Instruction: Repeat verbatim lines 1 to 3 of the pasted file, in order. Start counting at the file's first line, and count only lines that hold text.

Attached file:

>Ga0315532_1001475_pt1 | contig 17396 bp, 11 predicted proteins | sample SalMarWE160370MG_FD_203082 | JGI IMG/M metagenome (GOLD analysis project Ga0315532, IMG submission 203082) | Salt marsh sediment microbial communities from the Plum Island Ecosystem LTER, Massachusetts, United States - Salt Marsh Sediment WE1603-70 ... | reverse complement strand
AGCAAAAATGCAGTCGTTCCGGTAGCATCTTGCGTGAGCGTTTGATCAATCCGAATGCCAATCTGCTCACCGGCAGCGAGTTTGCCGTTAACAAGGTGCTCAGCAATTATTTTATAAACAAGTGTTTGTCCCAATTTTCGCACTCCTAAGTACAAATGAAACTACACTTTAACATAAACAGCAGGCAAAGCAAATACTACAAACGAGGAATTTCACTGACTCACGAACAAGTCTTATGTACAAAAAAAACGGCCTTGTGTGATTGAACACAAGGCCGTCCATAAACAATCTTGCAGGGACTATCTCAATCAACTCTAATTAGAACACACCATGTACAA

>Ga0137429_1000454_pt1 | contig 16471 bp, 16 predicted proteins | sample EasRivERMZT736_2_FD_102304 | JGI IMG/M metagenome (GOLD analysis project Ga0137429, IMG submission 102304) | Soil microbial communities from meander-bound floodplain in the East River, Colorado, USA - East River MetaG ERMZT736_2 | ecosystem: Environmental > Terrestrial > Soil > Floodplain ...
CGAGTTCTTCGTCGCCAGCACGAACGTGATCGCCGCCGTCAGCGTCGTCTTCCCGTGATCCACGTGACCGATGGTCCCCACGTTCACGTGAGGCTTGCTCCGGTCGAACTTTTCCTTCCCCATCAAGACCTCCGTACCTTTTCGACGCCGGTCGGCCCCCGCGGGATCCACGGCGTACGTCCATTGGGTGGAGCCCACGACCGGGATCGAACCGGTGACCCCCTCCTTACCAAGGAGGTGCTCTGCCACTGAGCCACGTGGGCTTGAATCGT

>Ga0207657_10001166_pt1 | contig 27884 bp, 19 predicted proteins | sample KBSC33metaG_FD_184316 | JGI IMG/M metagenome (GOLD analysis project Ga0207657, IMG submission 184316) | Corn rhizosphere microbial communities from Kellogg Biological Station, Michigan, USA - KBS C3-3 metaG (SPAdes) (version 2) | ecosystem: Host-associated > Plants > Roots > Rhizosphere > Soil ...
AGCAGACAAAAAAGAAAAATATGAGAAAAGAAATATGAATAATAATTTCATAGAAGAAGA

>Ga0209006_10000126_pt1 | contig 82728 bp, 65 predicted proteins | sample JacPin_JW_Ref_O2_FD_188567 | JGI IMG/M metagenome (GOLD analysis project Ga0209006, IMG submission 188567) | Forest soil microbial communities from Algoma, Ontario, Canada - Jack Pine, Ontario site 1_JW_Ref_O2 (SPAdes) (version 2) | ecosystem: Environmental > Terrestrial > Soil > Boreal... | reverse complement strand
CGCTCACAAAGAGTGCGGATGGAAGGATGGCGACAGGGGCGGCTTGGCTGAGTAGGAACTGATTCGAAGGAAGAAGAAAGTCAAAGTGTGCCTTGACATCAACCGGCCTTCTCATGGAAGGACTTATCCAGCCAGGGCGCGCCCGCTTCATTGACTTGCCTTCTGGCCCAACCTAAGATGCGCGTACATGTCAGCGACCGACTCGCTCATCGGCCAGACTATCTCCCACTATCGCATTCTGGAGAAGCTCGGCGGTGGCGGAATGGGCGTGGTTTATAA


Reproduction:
>Ga0315532_1001475_pt1 | contig 17396 bp, 11 predicted proteins | sample SalMarWE160370MG_FD_203082 | JGI IMG/M metagenome (GOLD analysis project Ga0315532, IMG submission 203082) | Salt marsh sediment microbial communities from the Plum Island Ecosystem LTER, Massachusetts, United States - Salt Marsh Sediment WE1603-70 ... | reverse complement strand
AGCAAAAATGCAGTCGTTCCGGTAGCATCTTGCGTGAGCGTTTGATCAATCCGAATGCCAATCTGCTCACCGGCAGCGAGTTTGCCGTTAACAAGGTGCTCAGCAATTATTTTATAAACAAGTGTTTGTCCCAATTTTCGCACTCCTAAGTACAAATGAAACTACACTTTAACATAAACAGCAGGCAAAGCAAATACTACAAACGAGGAATTTCACTGACTCACGAACAAGTCTTATGTACAAAAAAAACGGCCTTGTGTGATTGAACACAAGGCCGTCCATAAACAATCTTGCAGGGACTATCTCAATCAACTCTAATTAGAACACACCATGTACAA

>Ga0137429_1000454_pt1 | contig 16471 bp, 16 predicted proteins | sample EasRivERMZT736_2_FD_102304 | JGI IMG/M metagenome (GOLD analysis project Ga0137429, IMG submission 102304) | Soil microbial communities from meander-bound floodplain in the East River, Colorado, USA - East River MetaG ERMZT736_2 | ecosystem: Environmental > Terrestrial > Soil > Floodplain ...